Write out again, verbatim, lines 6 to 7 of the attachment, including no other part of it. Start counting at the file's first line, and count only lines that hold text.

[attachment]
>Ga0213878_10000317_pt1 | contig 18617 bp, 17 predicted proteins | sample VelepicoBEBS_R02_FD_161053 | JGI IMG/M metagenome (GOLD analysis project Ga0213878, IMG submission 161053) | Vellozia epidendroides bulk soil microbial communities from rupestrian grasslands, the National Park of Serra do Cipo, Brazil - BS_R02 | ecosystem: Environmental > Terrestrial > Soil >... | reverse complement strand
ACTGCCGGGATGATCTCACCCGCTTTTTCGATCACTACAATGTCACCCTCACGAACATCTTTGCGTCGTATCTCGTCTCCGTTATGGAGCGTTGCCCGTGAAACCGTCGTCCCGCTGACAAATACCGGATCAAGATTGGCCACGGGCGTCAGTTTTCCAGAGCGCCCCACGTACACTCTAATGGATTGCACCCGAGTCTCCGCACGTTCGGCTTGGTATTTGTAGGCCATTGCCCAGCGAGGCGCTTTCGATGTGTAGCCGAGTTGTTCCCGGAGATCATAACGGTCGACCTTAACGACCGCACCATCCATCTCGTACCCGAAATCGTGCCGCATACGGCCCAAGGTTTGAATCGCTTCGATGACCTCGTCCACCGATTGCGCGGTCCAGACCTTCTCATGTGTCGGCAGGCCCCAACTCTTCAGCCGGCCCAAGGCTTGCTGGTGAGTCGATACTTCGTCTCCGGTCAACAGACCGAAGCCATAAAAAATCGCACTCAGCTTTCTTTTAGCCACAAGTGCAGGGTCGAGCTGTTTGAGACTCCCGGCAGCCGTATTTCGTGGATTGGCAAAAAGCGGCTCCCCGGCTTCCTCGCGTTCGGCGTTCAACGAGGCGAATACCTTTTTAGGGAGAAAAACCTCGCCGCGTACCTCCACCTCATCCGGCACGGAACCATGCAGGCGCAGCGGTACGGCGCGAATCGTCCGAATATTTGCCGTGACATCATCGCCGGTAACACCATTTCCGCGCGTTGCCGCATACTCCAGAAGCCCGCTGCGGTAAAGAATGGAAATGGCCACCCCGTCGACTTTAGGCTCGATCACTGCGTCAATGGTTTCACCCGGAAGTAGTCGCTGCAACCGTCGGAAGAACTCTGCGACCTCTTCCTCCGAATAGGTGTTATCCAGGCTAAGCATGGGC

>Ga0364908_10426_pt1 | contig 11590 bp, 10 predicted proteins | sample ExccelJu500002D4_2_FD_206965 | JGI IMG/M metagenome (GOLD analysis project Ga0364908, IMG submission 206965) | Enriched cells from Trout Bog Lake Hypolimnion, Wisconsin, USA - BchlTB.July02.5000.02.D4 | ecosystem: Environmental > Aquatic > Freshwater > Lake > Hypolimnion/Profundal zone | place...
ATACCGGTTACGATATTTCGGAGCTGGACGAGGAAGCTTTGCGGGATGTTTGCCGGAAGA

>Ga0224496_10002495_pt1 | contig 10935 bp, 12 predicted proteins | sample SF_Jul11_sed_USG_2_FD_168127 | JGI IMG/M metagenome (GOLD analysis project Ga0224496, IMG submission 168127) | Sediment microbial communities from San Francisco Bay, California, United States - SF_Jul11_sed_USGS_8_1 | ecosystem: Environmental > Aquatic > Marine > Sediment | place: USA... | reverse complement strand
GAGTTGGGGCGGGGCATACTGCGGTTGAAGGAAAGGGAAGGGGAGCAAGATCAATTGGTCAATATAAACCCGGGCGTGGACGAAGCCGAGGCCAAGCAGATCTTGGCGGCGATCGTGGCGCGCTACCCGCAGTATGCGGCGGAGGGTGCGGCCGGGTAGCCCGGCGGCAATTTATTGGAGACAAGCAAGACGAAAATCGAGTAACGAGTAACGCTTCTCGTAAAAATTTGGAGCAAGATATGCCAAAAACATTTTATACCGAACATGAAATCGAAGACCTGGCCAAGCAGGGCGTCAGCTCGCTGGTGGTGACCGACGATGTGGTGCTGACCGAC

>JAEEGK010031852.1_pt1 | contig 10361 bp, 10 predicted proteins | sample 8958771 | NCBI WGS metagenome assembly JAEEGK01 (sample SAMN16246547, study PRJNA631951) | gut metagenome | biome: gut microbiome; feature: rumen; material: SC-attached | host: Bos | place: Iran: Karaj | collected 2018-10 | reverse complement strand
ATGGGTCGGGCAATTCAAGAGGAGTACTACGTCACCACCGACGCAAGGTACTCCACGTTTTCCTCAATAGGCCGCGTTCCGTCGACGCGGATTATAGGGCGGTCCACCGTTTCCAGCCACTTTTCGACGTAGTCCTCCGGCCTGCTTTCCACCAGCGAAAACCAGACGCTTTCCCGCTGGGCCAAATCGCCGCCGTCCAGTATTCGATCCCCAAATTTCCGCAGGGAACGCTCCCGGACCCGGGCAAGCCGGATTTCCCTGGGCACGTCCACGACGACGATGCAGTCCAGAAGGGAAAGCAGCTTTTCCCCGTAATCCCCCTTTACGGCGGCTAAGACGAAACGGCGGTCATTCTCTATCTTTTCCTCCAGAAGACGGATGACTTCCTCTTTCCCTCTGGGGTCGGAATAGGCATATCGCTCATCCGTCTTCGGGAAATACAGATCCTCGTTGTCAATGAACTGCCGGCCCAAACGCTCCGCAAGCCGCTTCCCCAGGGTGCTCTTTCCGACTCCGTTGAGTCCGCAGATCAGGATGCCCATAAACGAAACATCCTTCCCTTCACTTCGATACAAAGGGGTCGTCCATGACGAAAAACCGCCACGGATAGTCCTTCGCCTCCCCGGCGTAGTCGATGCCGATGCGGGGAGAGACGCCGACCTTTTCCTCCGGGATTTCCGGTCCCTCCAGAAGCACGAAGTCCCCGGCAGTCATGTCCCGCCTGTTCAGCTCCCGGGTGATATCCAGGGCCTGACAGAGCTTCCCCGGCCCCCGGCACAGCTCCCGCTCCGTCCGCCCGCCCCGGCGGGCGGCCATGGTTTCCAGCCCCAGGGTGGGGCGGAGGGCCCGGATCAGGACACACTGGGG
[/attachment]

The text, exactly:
GAGTTGGGGCGGGGCATACTGCGGTTGAAGGAAAGGGAAGGGGAGCAAGATCAATTGGTCAATATAAACCCGGGCGTGGACGAAGCCGAGGCCAAGCAGATCTTGGCGGCGATCGTGGCGCGCTACCCGCAGTATGCGGCGGAGGGTGCGGCCGGGTAGCCCGGCGGCAATTTATTGGAGACAAGCAAGACGAAAATCGAGTAACGAGTAACGCTTCTCGTAAAAATTTGGAGCAAGATATGCCAAAAACATTTTATACCGAACATGAAATCGAAGACCTGGCCAAGCAGGGCGTCAGCTCGCTGGTGGTGACCGACGATGTGGTGCTGACCGAC

>JAEEGK010031852.1_pt1 | contig 10361 bp, 10 predicted proteins | sample 8958771 | NCBI WGS metagenome assembly JAEEGK01 (sample SAMN16246547, study PRJNA631951) | gut metagenome | biome: gut microbiome; feature: rumen; material: SC-attached | host: Bos | place: Iran: Karaj | collected 2018-10 | reverse complement strand